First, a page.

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This is a question regarding the timezone specified in the Expires and Last-Modified HTTP headers.

In most of the examples I have seen, I always see GMT as the specified timezone in the HTTP headers.


Last-Modified: October 21, 2009 00:00:00 GMT

Expires: October 28, 2009 00:00:00 GMT

Do you know if the browser only understands GMT, or can we specify any other timezone in these HTTP headers ?


Last-Modified: October 21, 2009 00:00:00 PDT

Expires: October 28, 2009 00:00:00 PDT

Thanks in advance,


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2 Answers 2

up vote 16 down vote accepted

In this global world of ours, it makes sense to send these Expires and other time-related elements in GMT, and that is indeed what the standard requires.

With regards to the format, HTTP (RFC2616) specifies the Expires header element's format to comply with RFC1123 itself pointing to RFC802.

With regards to the timezone, however Section 3.3.1 explicitly states:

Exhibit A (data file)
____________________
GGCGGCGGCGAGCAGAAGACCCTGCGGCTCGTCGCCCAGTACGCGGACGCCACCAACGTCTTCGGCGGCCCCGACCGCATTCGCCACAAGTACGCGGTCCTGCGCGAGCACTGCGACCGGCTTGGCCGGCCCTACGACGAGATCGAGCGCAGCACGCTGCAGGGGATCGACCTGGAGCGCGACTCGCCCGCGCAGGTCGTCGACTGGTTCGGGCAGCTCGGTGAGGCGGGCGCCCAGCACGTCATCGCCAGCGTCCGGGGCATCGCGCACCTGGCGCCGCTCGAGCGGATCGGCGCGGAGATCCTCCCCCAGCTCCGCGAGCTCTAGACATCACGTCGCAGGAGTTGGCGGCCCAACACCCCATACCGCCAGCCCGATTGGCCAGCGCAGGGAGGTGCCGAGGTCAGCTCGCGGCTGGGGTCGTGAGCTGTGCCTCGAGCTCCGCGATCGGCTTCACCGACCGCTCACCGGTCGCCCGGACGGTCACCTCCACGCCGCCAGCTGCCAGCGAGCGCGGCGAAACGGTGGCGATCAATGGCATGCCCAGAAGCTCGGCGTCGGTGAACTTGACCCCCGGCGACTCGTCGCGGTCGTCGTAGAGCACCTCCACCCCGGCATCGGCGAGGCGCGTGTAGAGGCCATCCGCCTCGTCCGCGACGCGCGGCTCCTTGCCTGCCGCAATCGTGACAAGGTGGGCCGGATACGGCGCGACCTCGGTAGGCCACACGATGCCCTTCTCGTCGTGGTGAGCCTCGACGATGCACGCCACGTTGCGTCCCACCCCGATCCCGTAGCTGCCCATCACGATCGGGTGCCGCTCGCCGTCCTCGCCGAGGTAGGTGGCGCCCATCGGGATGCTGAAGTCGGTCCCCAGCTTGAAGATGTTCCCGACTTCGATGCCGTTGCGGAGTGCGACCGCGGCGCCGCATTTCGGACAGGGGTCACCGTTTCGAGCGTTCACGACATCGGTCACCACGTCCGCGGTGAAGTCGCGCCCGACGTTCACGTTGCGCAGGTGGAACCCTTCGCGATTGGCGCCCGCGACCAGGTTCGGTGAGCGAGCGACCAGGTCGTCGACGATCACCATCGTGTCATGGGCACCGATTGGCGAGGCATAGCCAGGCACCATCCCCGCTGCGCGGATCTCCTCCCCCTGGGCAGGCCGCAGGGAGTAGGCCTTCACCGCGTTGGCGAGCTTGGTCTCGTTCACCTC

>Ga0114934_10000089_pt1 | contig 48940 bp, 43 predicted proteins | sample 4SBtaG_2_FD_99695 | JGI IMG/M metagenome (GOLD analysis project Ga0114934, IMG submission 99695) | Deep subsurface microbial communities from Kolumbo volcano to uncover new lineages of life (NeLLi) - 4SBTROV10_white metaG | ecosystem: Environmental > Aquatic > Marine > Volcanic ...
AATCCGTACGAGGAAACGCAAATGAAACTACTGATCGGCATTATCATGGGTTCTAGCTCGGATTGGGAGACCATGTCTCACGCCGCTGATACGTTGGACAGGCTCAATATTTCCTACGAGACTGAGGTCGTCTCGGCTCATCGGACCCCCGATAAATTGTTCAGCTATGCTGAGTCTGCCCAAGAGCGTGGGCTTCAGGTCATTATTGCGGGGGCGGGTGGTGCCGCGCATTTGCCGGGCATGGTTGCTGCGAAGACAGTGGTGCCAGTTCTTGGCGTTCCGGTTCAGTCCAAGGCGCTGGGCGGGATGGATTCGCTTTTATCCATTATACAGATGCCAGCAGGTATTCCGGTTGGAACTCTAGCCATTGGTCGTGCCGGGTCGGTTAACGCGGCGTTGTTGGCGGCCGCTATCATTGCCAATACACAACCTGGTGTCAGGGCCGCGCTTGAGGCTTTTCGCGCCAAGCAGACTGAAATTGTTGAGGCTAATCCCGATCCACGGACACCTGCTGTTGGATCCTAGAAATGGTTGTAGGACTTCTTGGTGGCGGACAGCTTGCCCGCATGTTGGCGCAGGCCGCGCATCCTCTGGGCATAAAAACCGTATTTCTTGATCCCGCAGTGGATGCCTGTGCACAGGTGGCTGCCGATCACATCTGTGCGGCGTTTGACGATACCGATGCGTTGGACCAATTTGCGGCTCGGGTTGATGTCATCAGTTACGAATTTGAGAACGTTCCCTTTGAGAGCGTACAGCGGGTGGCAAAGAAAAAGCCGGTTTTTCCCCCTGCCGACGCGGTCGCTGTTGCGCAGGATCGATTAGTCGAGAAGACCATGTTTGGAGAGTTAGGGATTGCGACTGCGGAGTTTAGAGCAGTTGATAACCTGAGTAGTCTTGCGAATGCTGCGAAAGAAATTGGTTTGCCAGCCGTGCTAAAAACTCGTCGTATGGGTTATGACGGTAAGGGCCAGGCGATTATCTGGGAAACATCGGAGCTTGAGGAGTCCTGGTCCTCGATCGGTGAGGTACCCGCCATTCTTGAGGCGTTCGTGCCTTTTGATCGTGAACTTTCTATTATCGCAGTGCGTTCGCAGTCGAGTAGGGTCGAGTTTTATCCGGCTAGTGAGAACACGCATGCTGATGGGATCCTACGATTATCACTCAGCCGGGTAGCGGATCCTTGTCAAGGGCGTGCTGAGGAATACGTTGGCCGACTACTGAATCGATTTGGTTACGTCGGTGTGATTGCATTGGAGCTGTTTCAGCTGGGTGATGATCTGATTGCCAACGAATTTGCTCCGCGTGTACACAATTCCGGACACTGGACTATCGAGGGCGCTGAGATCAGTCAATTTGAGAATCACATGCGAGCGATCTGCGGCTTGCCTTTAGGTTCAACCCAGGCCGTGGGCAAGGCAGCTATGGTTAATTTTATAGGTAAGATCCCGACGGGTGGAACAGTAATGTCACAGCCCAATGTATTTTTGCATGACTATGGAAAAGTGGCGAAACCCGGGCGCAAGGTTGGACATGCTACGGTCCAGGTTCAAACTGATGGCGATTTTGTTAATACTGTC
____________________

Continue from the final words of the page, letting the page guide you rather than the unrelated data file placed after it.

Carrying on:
All HTTP date/time stamps MUST be represented in Greenwich Mean Time (GMT), 
without exception. For the purposes of HTTP, GMT is exactly equal to UTC 
(Coordinated Universal Time). This is indicated in the first two formats by
 the inclusion of "GMT" as the three-letter abbreviation for time zone, and
 MUST be assumed when reading the asctime format. HTTP-date is case sensitive 
and MUST NOT include additional LWS beyond that specifically included as SP in
 the grammar.
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Using PDT may be OK, but other time zone abbreviations are not necessarily unambiguous and not necessarily recognized. EST for sure is ambiguous (as those in eastern Australia would vouch for). The advantage of UTC (Universal Time, Coordinated - aka GMT, Greenwich Mean Time) is that there are no changes, and the system clock (on Unix and derivatives) provides the time as the number of seconds since 'the epoch', which was 1970-01-01 00:00:00 +00:00 (a UTC time, though UTC did not formally come into existence until 1972). So, it is easy to obtain the UTC value; it is unambiguous; the offset from UTC does not change.

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